OLYMPIA, Washington — Two Washington state senators have offered a plan to cut tuition in the state's public universities and community colleges — provided the money can be found to pay for it.
"That's the million-dollar question," said bill sponsor Sen. John Braun, R-Centralia, when asked where the estimated $226 million to cover the expense of the proposed tuition cuts would come from. Lawmakers are facing a projected budget shortfall of more than $2 billion.
Braun and Sen. Barbara Bailey, R-Oak Harbor, held a news conference Thursday to discuss their bill to cap tuition costs at the state's public universities and colleges at a percentage of the average wage of the state, currently $52,635.
The students flanking them at the news conference were enthusiastic about the prospect of a tuition cut. The state's research universities, Washington State University and the University of Washington, would each see the main piece of its tuition costs — to which each university adds fees — drop from the current annual rate of over $10,000 to under $7,500. The state's smaller four-year universities would have a lower cap, and community-colleges lower still.
"High tuition isn't just bad for students," said University of Washington student Austin Wright-Pettibone, 21, a pre-engineering major from Seattle. "It's bad policy for our state."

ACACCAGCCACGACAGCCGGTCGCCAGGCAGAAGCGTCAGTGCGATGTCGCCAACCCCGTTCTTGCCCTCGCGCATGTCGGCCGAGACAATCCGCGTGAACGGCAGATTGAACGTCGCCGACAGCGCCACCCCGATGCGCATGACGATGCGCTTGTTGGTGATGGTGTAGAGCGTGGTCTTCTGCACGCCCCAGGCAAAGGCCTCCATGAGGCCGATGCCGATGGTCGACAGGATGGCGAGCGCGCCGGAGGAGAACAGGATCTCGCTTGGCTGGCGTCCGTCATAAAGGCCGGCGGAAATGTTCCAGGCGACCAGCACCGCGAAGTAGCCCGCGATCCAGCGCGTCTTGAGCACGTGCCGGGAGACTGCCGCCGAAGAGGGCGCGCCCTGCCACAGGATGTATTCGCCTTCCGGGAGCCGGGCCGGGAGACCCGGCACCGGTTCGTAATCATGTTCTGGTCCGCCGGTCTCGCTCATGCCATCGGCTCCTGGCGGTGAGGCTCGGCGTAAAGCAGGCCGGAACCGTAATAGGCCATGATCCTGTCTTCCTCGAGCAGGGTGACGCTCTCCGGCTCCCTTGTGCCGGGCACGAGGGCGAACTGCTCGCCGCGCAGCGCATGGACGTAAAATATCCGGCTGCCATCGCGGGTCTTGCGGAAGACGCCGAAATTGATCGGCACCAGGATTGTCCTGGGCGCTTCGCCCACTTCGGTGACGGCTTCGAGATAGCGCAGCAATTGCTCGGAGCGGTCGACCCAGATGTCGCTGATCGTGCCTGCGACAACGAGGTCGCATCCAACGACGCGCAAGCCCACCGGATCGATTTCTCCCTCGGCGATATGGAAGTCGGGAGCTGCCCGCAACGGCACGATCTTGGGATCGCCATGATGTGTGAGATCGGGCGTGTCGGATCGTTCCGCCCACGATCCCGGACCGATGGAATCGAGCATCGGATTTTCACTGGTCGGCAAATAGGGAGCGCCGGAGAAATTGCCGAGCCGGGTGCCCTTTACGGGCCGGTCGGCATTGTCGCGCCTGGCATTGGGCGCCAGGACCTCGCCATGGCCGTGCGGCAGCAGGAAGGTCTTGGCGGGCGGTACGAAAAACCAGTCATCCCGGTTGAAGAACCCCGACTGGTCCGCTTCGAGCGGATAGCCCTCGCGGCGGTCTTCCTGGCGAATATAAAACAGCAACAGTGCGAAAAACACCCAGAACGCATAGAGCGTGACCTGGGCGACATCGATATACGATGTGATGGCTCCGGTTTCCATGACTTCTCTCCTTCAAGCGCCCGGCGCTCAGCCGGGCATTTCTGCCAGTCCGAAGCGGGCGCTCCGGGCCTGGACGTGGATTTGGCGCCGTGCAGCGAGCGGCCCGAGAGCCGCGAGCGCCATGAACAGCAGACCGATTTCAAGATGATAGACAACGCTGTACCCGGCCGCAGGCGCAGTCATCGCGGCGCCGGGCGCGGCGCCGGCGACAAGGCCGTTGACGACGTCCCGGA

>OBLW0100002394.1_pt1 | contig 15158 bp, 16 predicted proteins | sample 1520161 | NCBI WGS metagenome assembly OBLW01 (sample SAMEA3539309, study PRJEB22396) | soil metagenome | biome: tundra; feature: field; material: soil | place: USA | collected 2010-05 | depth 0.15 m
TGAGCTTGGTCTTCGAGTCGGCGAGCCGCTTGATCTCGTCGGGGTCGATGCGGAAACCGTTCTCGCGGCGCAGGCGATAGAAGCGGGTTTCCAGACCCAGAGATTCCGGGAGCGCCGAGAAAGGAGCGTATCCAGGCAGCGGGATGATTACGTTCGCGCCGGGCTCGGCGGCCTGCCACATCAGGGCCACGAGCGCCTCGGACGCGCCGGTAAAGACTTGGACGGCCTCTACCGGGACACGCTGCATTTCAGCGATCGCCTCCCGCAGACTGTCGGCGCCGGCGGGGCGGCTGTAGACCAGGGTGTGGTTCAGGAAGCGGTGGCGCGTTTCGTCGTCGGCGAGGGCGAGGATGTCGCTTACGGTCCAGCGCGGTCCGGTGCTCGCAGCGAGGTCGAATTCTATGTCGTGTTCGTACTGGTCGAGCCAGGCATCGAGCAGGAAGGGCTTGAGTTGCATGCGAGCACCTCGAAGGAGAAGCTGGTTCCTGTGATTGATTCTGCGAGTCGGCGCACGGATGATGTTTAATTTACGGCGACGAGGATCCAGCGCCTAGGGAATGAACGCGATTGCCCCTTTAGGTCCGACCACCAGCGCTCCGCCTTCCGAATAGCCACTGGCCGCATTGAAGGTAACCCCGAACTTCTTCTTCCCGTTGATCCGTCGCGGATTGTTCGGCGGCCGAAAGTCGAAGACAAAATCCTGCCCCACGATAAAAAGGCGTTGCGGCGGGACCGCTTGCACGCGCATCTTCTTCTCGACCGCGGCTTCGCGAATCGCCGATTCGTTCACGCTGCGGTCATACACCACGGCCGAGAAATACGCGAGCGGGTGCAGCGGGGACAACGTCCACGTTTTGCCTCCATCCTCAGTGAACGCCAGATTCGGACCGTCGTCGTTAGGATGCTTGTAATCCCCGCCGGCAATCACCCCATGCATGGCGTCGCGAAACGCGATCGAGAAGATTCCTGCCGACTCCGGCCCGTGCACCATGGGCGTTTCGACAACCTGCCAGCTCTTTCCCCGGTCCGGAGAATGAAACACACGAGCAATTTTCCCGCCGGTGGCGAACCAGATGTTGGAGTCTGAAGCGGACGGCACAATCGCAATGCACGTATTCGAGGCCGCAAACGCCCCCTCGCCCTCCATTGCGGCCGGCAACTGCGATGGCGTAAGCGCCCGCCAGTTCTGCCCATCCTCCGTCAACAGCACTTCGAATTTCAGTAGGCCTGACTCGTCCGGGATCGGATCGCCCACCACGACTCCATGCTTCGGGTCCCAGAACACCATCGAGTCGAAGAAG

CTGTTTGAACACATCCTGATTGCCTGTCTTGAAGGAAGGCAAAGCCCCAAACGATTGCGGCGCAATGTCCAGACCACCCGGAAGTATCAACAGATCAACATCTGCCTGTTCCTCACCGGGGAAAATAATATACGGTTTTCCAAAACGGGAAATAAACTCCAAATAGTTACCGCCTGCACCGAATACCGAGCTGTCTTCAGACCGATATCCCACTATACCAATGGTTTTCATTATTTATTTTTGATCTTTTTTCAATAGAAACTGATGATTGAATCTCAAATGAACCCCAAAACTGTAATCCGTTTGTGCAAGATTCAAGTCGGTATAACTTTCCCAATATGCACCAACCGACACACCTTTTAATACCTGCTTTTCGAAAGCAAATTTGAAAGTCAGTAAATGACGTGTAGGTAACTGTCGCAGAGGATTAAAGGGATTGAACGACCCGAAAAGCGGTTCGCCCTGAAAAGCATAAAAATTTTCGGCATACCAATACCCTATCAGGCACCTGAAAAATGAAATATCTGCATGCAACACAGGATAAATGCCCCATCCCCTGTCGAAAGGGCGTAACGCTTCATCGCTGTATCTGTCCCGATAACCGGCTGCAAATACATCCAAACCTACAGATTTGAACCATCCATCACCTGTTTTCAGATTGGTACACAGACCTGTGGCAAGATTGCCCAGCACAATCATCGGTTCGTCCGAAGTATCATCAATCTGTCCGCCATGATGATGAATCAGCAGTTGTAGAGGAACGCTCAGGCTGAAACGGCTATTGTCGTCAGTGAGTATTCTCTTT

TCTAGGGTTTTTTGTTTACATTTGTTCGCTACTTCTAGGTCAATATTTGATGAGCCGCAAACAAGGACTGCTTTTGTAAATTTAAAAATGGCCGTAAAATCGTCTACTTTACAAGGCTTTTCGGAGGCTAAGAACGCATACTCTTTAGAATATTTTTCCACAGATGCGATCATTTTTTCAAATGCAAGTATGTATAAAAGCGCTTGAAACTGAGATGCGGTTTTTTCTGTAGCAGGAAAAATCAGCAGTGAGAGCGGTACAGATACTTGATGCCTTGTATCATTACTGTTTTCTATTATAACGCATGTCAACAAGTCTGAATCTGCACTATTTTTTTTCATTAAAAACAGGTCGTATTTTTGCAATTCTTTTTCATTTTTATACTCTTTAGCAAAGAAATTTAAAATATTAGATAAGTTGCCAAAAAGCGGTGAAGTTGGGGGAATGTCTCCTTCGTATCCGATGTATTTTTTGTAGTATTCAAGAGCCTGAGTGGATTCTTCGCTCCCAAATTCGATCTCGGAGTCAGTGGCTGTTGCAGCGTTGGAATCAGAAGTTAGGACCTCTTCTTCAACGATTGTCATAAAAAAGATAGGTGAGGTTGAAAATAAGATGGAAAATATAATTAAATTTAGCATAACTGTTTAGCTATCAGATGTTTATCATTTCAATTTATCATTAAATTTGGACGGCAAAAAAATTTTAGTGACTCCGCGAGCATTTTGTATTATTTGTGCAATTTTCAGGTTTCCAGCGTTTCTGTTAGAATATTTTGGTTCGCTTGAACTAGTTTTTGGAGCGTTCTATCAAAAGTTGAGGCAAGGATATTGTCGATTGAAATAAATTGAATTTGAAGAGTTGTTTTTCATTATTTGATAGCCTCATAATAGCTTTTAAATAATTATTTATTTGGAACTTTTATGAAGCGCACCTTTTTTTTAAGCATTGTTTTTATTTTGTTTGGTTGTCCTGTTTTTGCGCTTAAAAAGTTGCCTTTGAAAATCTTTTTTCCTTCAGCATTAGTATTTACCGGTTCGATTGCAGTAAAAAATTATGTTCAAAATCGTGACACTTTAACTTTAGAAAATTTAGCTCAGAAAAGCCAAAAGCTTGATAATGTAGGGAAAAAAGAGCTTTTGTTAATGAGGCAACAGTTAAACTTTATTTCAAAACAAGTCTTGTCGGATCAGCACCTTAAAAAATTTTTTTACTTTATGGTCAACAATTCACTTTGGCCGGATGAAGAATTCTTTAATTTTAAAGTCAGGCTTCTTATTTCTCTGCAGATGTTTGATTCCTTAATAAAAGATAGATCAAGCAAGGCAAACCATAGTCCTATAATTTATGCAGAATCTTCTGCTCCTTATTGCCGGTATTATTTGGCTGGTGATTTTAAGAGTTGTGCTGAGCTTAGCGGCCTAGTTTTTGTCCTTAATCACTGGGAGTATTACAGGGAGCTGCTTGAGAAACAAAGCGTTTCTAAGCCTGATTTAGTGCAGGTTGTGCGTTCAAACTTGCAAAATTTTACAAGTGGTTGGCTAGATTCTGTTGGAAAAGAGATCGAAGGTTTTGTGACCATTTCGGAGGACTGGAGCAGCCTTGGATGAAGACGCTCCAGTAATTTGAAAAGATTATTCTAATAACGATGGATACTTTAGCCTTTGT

Bailey said students who enter post-college life hamstrung by debt often delay life decisions such as buying a home and starting a family while they get their finances in shape to pay off student loans. Both she and Braun said the state's economy would benefit from having smaller economic encumbrances on young, educated Washingtonians, and both said the state's universities would get more money from state government to offset the decrease in tuition revenues.
"We're not asking the universities to absorb the cost," Braun said.
Neither, however, offered specifics when asked where the state might find $226 million they said it would take to cover the cuts. Although the current budget is still being negotiated, Washington's budgets have been over $30 billion for several years, a context Braun cited as offering hope the money for his bill exists somewhere.
"Is this hard to do?" he said. "Yes. But it's doable."
Along with Braun and Bailey, 15 other members of the mostly-Republican caucus that controls the state Senate are co-sponsoring the bill. House Majority Leader Pat Sullivan, D-Covington, expressed skepticism when asked how the bill would fare if it clears the Senate.
"There's no magic money," Sullivan said. "If you don't have the revenue to pay for it, I don't see how you make it a reality."
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